USS under scrutiny over Israeli investments

The University and College Union (UCU) has raised concerns over the Universities Superannuation Scheme’s (USS) position on Gaza, calling on the trustee to review its investment links with Israel in light of the International Court of Justice’s (ICJ) ruling.

The ICJ recently presented its preliminary findings on the case lodged by South Africa against Israel, ordering Israel to take all measures within its power to prevent acts of genocide.

In a letter highlighting this ruling to the USS trustee, UCU general secretary, Jo Grady, argued that while UCU was told last year that there was a diversity of views on this issue, “the time is well past for considering this matter as holding diverse views”.

Given this, she called on USS to immediately convene a meeting of the USS trustees to consider its position on Israeli investments and “those companies that have been found to be complicit and give support to this corrupt and now genocidal government”.

She stated: “We call on the USS trustee board to cease all investments with companies linked to the production of the F35 Combat Aircraft and other machines of war that have wrought such destruction on Gaza.

“And we call for an immediate review of all investments that may be linked directly or indirectly to the Israeli Government given the gravity of this decision by this prestigious court.

“On behalf of all scheme members, we demand urgent visible, transparent action by the trustee board to uphold the dignity of its position as the International Court of Justice has upheld its.”

Grady also argued that the fiduciary duty required of trustees is such that it would allow the USS to make this decision given “the importance of the decision reached, the implications not just on Israel but governments and companies that support Israel but also the devastation any delay in taking this decision will have on the Palestinian people”.

However, in its response, the USS trustee emphasised that “while this is of course a hugely emotive and important area that the court has been deliberating on in the awarding of interim measures, it does not change the legal or regulatory investment backdrop we operate to and the robust investment framework for USS we’ve outlined”.

“That is of course the same as other ICJ cases in recent times (including where genocide has been alleged) where the court has ordered provisional measures,” Trustee board chair, Kate Barker, clarified.

Barker also clarified that while the interim measures stated by the ICJ shine an “important light” on events and place imperative immediate demands on the State of Israel, Hamas and others, the order is not of itself a decision by the ICJ on whether it finds as a matter of law and fact that the violations alleged have occurred or not at this stage.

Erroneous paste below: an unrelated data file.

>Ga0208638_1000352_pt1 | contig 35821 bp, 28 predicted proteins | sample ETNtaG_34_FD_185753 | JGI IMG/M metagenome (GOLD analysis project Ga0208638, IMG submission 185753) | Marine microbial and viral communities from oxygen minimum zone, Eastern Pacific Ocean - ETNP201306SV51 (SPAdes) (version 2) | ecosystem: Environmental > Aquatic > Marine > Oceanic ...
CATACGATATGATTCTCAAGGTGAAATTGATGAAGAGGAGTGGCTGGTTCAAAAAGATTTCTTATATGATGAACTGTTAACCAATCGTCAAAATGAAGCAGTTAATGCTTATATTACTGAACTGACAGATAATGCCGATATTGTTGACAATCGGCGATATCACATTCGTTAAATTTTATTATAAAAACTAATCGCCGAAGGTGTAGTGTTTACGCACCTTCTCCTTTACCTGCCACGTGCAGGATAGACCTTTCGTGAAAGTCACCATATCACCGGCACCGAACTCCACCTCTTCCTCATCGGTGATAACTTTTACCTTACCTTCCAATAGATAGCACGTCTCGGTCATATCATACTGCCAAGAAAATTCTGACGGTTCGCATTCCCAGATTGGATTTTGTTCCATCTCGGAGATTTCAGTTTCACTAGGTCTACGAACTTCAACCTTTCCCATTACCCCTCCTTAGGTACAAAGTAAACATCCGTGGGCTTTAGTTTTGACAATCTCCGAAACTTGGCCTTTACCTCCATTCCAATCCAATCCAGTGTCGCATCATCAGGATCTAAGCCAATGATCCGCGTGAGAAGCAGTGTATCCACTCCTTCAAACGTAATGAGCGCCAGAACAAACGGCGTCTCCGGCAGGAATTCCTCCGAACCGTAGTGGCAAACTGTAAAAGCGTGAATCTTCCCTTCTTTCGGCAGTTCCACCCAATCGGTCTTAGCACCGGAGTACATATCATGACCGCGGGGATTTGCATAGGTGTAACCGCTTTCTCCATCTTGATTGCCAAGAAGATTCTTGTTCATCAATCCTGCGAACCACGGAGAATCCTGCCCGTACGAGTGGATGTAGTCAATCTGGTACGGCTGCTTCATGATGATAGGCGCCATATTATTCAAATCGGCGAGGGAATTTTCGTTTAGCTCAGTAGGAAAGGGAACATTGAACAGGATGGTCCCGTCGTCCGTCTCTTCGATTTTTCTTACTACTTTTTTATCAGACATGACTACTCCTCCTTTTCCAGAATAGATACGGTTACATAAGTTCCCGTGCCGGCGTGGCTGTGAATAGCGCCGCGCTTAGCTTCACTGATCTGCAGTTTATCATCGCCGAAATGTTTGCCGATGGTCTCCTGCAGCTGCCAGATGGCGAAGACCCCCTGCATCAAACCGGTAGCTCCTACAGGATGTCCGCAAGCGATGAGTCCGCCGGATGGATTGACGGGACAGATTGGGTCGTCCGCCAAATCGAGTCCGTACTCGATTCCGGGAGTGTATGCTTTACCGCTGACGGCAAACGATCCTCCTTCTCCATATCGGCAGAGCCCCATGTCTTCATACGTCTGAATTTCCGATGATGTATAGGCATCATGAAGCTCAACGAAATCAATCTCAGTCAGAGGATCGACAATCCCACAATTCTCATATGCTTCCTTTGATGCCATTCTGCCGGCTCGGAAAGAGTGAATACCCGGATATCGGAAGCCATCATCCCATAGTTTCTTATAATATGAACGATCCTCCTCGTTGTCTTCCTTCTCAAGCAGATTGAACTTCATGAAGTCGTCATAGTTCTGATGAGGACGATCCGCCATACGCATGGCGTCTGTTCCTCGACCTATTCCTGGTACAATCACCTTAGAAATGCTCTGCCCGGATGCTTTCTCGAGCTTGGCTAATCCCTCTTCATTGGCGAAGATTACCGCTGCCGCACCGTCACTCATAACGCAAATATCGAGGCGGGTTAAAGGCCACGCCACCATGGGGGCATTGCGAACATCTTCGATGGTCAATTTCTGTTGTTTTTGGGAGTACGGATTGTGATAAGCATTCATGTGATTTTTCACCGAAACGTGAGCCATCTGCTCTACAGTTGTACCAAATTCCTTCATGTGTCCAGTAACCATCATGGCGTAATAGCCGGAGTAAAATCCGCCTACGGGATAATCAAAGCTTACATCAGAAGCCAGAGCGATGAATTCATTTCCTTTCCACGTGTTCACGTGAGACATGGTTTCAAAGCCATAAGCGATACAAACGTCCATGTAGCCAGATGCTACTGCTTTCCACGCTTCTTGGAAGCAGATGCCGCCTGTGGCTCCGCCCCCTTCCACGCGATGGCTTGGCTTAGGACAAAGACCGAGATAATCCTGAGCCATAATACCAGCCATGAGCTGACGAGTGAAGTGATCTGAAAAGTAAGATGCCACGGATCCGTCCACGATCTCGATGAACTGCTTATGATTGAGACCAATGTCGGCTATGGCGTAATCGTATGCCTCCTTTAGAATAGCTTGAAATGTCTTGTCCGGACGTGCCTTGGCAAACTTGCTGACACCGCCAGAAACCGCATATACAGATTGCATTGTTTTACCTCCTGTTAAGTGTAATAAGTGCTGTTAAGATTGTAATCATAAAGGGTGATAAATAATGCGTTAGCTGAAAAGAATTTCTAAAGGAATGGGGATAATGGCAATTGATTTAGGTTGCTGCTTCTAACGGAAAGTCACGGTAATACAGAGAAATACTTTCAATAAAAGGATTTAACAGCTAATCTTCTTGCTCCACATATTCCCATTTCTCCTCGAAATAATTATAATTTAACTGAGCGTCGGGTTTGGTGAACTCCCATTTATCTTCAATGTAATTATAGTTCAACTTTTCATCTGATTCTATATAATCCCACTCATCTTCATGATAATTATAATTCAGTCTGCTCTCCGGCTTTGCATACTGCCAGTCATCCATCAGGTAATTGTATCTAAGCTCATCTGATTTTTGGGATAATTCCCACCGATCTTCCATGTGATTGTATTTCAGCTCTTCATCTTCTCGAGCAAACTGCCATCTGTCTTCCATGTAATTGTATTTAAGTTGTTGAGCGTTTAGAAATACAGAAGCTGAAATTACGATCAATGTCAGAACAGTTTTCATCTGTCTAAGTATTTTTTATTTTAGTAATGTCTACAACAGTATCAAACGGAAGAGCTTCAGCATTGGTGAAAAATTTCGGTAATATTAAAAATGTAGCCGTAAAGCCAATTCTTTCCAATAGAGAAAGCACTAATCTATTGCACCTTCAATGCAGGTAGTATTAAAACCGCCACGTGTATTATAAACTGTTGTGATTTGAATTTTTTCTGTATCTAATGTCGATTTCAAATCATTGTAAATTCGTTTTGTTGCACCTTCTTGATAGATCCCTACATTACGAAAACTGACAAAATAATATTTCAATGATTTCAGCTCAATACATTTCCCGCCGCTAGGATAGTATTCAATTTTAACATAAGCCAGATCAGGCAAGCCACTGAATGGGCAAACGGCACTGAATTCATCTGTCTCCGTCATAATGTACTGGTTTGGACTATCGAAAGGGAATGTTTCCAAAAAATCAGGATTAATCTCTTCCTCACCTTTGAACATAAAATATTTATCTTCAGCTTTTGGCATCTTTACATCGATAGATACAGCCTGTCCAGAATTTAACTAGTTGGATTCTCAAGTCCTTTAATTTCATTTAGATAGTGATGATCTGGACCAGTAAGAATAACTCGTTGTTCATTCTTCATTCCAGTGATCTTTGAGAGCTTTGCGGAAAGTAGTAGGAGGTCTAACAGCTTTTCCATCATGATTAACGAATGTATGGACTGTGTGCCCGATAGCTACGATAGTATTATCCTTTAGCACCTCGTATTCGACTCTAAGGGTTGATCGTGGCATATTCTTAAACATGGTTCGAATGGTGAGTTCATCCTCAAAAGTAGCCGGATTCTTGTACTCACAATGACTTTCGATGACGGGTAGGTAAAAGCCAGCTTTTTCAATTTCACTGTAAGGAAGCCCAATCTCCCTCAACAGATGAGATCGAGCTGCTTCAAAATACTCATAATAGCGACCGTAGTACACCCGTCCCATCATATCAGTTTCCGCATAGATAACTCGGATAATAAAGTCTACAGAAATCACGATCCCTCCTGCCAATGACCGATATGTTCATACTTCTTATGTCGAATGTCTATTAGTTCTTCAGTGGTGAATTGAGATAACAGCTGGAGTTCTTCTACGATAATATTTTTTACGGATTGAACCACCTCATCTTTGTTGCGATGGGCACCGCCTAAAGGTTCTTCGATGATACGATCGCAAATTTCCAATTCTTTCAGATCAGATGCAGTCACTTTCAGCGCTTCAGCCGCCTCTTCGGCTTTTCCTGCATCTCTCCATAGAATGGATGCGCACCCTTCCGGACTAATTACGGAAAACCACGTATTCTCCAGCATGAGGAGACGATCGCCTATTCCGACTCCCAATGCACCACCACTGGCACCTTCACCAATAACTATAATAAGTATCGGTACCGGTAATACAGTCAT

Despite this, the trustee acknowledged that the ICJ order does form part of the evidence and context in which the trustee considers its legal duty to invest in the best financial interests of the scheme’s members and beneficiaries.

“As we’ve previously noted we keep our investments under regular review and we are considering the implications of the order,” Barker continued.

“Any subsequent final judgement from the ICJ, future enforcement actions by the UN Security Council and imposition of international sanctions would be similarly important.”

And further discussions are expected on the issue, as Barker said that the issues raised by the union should be discussed at an upcoming meeting between UCU and USS, which was set to specifically discuss (amongst other things) investment in the defence sector and fiduciary duty.

Specific detail would be required though, as Barker argued that there are a “number of potential challenges” to the points raised by UCU, calling for a much wider call for divestment than USS has ever previously considered or adopted (including those in respect of Russia-related investments), while some of the descriptions used by the union are potentially very broad and seem to involve aspects of opinion.

Given this, she asked UCU to provide further detail as to how it would propose to approach the preeminent financial best interests context, given that trustees can only act on matters of established fact or law .

“I wholeheartedly agree with you that ‘USS must support the rule of law’,” she added. “I trust that you will understand that the trustee must seek to act within the legal duties that fall upon it. Not acting in the specific manner that you request cannot and should not be construed as our not yearning for a rapid end to the current violence in the Middle East.



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